Adam Smith and the Problems of Eighteenth-Century Aesthetics

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Title: Adam Smith and the Problems of Eighteenth-Century Aesthetics
Authors: Siraki, Arby T.
Date: 2013
Abstract: This dissertation examines the aesthetics of Adam Smith. It argues that, despite appearances to the contrary, Smith not only articulated ideas on the subject and was engaged in the aesthetic debates of his time, but that he in many ways innovates on and challenges received opinion—he thus differs significantly from some of his better known contemporaries, including Edmund Burke and David Hume. For this reason, he is not merely a major thinker who happened to dabble in aesthetics; on the contrary, he considered the subject, which appears in nearly all his works, important, and often interrogates its issues in a more studied way. My project thus makes a case for Smith as a significant thinker in the history of aesthetics, one who merits renewed attention. This study does so by investigating the major aesthetic issues of the day, which Smith in fact discusses. It begins by examining Smith’s remarks on taste—the aesthetic issue of the century—which occur largely in Theory of Moral Sentiments. Though seemingly tangential, his discussion of taste is significant as it argues against the predominant eighteenth-century current that maintained the existence of a standard. He also challenges theorists such as Hume who made aesthetic experience classless and, especially via sympathy, disinterested. The study next investigates Smith’s aesthetic normativity and what are for him valid aesthetic judgments, which can be reconciled with his remarks problematizing taste. Here too, Smith appears to argue against the predominant impulse that sought to ground valid aesthetic experience in the immediate; in doing so, Smith demystifies and democratizes aesthetic experience. Finally, the dissertation investigates tragedy, by far the literary genre that most interested Smith, and which also drew attention from better known theorists. The paradox of tragedy—why readers and spectators are attracted to painful representations—was an aesthetic issue that vexed many thinkers of the century, and although Smith appears to ignore the issue, we have in his moral theory a solution to the paradox, one that is unique and more satisfying than those of his contemporaries. The project concludes by examining Smith’s relation to neoclassical dramatic theory. Though superficially appearing complacent in uncritically adopting neoclassical doctrine, Smith, even here, is being original.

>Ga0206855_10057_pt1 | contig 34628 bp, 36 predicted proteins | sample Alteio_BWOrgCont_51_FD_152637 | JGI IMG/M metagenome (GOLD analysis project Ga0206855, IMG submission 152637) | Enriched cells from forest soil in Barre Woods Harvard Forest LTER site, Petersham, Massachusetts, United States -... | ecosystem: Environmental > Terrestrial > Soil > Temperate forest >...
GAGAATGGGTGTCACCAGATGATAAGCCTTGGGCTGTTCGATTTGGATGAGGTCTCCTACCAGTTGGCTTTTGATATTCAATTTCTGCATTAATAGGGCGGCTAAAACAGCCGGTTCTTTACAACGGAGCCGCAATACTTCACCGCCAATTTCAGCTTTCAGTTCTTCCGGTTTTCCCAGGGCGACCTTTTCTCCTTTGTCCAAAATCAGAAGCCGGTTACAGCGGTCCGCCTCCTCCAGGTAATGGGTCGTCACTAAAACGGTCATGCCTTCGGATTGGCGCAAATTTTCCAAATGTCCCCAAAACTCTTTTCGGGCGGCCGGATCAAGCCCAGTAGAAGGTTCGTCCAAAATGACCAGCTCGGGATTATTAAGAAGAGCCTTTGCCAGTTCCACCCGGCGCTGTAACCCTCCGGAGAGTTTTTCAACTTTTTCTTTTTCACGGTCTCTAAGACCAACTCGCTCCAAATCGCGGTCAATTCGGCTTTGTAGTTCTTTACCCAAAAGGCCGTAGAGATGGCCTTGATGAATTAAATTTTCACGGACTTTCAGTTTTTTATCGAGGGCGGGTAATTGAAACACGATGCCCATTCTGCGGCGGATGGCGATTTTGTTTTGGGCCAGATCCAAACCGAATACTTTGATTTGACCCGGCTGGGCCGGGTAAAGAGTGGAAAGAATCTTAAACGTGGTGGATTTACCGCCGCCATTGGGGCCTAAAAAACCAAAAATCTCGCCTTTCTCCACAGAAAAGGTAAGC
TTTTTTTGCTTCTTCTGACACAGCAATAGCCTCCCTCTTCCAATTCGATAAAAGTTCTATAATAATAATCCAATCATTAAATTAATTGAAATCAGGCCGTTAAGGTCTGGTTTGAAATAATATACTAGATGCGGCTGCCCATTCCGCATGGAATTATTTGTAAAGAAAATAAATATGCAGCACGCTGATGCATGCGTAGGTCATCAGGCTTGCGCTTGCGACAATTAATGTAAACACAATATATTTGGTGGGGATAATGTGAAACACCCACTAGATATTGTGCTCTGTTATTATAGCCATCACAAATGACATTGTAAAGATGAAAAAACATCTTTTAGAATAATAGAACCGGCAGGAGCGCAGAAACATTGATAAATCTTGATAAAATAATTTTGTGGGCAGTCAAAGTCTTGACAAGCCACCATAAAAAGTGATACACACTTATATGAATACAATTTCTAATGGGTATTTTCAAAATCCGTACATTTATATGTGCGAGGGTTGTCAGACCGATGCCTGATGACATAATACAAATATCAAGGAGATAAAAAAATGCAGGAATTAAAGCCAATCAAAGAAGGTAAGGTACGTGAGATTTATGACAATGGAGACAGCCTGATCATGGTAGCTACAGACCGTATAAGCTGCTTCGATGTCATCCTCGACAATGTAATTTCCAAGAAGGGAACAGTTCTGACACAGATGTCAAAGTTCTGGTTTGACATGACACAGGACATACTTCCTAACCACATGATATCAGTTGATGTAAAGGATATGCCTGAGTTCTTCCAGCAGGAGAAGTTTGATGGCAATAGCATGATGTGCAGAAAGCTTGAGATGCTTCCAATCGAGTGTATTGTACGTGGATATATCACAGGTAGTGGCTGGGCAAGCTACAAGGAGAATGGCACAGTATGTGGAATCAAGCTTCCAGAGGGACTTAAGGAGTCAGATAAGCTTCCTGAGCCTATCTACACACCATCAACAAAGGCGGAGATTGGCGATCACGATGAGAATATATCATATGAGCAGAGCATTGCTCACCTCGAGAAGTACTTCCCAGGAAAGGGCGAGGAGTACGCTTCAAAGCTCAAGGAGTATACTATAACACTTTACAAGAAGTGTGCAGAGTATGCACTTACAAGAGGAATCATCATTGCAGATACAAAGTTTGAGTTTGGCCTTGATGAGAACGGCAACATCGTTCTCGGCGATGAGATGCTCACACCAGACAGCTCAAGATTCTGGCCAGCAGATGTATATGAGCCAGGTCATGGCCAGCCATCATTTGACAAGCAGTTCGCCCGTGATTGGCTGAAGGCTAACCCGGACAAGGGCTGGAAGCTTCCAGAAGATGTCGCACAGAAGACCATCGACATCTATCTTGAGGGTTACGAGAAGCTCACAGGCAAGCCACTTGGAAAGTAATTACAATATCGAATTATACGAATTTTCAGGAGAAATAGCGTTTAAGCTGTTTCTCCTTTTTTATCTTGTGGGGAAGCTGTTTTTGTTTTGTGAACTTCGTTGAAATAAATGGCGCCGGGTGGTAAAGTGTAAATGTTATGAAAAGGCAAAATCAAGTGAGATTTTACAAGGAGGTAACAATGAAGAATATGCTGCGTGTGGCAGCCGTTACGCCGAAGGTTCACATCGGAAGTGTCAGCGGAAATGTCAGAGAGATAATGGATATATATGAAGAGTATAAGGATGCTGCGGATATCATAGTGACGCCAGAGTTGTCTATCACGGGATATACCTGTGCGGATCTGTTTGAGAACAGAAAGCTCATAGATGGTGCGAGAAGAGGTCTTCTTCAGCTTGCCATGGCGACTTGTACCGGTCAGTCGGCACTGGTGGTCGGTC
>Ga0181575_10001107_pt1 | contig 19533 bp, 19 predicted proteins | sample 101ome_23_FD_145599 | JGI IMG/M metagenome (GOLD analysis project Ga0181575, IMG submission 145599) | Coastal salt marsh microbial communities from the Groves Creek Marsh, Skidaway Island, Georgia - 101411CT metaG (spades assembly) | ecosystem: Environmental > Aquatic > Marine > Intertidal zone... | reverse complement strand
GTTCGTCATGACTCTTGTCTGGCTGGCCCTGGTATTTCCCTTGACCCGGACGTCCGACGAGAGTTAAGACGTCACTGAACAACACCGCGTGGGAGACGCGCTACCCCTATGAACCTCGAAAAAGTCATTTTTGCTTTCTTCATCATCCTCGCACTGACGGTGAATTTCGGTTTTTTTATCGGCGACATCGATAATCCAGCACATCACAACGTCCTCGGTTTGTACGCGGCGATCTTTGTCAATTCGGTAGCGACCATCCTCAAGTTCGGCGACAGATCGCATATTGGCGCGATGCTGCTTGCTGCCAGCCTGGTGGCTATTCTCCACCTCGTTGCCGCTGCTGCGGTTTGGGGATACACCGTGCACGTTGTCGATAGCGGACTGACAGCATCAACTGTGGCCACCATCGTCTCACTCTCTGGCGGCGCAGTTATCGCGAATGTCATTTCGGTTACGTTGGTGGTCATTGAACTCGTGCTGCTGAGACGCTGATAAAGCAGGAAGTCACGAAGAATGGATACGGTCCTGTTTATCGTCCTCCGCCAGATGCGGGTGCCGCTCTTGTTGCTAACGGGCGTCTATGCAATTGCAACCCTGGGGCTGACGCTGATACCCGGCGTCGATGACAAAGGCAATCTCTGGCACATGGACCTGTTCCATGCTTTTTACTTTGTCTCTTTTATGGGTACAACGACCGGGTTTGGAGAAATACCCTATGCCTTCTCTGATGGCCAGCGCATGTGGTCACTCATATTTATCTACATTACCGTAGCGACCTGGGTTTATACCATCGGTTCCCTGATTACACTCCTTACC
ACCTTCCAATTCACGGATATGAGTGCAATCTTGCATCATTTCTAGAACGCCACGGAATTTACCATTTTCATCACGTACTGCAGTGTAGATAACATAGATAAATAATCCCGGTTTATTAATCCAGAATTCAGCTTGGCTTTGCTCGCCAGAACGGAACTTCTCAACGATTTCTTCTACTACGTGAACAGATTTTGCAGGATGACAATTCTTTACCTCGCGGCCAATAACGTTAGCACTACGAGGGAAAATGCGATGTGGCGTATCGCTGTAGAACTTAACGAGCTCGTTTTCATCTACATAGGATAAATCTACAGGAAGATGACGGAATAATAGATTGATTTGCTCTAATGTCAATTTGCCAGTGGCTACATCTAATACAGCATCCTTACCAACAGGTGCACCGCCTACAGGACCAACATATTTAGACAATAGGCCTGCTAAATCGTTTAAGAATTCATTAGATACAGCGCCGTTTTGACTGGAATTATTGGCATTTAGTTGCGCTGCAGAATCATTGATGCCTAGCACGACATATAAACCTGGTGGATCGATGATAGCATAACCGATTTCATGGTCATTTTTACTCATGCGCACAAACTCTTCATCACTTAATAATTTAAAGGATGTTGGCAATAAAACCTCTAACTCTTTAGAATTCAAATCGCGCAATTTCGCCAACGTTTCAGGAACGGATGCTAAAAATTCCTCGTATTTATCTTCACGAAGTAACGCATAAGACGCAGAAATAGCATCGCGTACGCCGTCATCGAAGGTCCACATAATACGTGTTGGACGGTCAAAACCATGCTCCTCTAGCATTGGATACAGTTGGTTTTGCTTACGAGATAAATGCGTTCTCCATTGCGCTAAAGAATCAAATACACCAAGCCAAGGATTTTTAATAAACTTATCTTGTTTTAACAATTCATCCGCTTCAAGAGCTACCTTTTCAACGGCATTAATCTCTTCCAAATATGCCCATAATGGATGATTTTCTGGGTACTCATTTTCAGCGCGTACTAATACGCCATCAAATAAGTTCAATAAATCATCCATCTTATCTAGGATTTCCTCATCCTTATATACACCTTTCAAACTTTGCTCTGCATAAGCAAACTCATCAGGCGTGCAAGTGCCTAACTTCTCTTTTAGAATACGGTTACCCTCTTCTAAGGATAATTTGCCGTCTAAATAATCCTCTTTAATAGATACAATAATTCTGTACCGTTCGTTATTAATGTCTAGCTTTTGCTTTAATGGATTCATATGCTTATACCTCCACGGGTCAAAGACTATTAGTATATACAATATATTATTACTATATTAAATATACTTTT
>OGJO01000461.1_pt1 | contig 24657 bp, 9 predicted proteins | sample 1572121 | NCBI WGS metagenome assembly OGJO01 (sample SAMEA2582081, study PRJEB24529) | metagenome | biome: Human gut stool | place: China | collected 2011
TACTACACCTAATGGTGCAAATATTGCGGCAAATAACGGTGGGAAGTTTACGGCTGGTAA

URL: http://hdl.handle.net/10393/24061
http://dx.doi.org/10.20381/ruor-2959
CollectionThèses, 2011 - // Theses, 2011 -
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